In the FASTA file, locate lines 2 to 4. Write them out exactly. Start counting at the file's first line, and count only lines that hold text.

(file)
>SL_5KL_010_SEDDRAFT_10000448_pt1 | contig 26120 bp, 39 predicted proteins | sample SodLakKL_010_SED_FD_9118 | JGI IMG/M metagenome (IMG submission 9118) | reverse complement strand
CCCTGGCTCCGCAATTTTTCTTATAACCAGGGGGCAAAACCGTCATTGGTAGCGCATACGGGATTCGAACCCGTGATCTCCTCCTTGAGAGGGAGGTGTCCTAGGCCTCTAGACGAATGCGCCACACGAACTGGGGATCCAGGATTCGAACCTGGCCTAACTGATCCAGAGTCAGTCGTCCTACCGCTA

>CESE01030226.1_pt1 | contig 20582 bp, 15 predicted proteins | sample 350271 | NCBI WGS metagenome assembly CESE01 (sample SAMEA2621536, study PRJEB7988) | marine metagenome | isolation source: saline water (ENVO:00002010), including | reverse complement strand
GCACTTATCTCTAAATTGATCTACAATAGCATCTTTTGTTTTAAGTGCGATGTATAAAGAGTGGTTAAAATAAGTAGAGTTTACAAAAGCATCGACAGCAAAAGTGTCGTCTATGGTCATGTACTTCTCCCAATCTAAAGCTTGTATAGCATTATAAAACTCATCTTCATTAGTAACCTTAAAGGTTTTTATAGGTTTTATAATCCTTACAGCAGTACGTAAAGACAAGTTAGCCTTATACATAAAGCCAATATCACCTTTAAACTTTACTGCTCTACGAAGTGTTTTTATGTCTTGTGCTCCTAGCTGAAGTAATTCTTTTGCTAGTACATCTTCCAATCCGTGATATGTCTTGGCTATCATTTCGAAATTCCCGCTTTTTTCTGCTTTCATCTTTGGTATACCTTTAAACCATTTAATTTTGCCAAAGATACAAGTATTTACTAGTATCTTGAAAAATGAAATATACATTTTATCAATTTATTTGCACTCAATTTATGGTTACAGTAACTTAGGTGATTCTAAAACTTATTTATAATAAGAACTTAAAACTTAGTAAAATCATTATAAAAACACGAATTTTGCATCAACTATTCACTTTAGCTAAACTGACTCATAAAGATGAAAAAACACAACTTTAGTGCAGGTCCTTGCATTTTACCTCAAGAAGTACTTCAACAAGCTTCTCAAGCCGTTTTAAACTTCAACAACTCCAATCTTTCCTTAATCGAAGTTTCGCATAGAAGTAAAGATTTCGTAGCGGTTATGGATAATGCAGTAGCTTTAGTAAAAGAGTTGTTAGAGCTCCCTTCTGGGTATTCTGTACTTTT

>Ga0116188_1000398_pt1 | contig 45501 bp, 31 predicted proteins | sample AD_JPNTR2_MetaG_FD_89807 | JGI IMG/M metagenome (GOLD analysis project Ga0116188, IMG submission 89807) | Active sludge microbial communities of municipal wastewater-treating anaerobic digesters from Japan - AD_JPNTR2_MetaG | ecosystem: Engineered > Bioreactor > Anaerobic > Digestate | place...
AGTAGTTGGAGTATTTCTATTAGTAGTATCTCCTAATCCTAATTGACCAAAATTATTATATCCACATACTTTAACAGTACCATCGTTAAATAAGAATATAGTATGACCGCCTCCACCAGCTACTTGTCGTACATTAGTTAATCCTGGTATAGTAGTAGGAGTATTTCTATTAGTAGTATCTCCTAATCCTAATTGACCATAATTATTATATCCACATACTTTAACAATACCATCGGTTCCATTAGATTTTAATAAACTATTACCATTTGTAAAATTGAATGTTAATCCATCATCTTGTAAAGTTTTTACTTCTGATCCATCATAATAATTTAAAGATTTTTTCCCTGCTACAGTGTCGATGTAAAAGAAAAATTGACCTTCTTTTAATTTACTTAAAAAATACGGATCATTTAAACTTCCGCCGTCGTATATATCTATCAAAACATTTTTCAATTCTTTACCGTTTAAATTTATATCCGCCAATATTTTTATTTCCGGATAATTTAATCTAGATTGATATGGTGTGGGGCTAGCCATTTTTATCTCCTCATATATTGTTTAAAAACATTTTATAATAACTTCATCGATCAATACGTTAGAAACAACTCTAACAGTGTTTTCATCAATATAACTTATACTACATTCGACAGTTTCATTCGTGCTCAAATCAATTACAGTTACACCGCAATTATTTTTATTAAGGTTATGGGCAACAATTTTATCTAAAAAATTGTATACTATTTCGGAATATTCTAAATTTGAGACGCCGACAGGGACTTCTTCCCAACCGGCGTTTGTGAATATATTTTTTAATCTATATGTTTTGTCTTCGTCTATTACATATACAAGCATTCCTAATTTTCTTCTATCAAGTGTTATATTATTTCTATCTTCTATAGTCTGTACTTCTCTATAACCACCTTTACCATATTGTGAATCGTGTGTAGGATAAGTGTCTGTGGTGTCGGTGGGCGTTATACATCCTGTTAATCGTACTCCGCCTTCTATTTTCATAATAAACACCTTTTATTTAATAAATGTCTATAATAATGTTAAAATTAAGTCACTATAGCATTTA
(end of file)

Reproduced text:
CCCTGGCTCCGCAATTTTTCTTATAACCAGGGGGCAAAACCGTCATTGGTAGCGCATACGGGATTCGAACCCGTGATCTCCTCCTTGAGAGGGAGGTGTCCTAGGCCTCTAGACGAATGCGCCACACGAACTGGGGATCCAGGATTCGAACCTGGCCTAACTGATCCAGAGTCAGTCGTCCTACCGCTA

>CESE01030226.1_pt1 | contig 20582 bp, 15 predicted proteins | sample 350271 | NCBI WGS metagenome assembly CESE01 (sample SAMEA2621536, study PRJEB7988) | marine metagenome | isolation source: saline water (ENVO:00002010), including | reverse complement strand
GCACTTATCTCTAAATTGATCTACAATAGCATCTTTTGTTTTAAGTGCGATGTATAAAGAGTGGTTAAAATAAGTAGAGTTTACAAAAGCATCGACAGCAAAAGTGTCGTCTATGGTCATGTACTTCTCCCAATCTAAAGCTTGTATAGCATTATAAAACTCATCTTCATTAGTAACCTTAAAGGTTTTTATAGGTTTTATAATCCTTACAGCAGTACGTAAAGACAAGTTAGCCTTATACATAAAGCCAATATCACCTTTAAACTTTACTGCTCTACGAAGTGTTTTTATGTCTTGTGCTCCTAGCTGAAGTAATTCTTTTGCTAGTACATCTTCCAATCCGTGATATGTCTTGGCTATCATTTCGAAATTCCCGCTTTTTTCTGCTTTCATCTTTGGTATACCTTTAAACCATTTAATTTTGCCAAAGATACAAGTATTTACTAGTATCTTGAAAAATGAAATATACATTTTATCAATTTATTTGCACTCAATTTATGGTTACAGTAACTTAGGTGATTCTAAAACTTATTTATAATAAGAACTTAAAACTTAGTAAAATCATTATAAAAACACGAATTTTGCATCAACTATTCACTTTAGCTAAACTGACTCATAAAGATGAAAAAACACAACTTTAGTGCAGGTCCTTGCATTTTACCTCAAGAAGTACTTCAACAAGCTTCTCAAGCCGTTTTAAACTTCAACAACTCCAATCTTTCCTTAATCGAAGTTTCGCATAGAAGTAAAGATTTCGTAGCGGTTATGGATAATGCAGTAGCTTTAGTAAAAGAGTTGTTAGAGCTCCCTTCTGGGTATTCTGTACTTTT